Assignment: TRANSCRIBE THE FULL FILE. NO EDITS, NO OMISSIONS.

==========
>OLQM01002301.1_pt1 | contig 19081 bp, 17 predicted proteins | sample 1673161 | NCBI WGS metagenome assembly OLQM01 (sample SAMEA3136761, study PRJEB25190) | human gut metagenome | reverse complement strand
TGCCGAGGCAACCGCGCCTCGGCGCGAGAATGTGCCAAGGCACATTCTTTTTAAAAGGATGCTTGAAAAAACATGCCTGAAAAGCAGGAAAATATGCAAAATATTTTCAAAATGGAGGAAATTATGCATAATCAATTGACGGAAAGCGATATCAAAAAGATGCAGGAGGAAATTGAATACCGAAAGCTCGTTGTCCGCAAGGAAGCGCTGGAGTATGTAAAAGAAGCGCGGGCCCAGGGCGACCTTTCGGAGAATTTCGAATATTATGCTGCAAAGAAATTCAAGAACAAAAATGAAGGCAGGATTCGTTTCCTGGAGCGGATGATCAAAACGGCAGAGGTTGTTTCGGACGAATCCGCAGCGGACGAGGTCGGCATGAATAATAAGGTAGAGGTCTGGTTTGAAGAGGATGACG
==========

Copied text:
>OLQM01002301.1_pt1 | contig 19081 bp, 17 predicted proteins | sample 1673161 | NCBI WGS metagenome assembly OLQM01 (sample SAMEA3136761, study PRJEB25190) | human gut metagenome | reverse complement strand
TGCCGAGGCAACCGCGCCTCGGCGCGAGAATGTGCCAAGGCACATTCTTTTTAAAAGGATGCTTGAAAAAACATGCCTGAAAAGCAGGAAAATATGCAAAATATTTTCAAAATGGAGGAAATTATGCATAATCAATTGACGGAAAGCGATATCAAAAAGATGCAGGAGGAAATTGAATACCGAAAGCTCGTTGTCCGCAAGGAAGCGCTGGAGTATGTAAAAGAAGCGCGGGCCCAGGGCGACCTTTCGGAGAATTTCGAATATTATGCTGCAAAGAAATTCAAGAACAAAAATGAAGGCAGGATTCGTTTCCTGGAGCGGATGATCAAAACGGCAGAGGTTGTTTCGGACGAATCCGCAGCGGACGAGGTCGGCATGAATAATAAGGTAGAGGTCTGGTTTGAAGAGGATGACG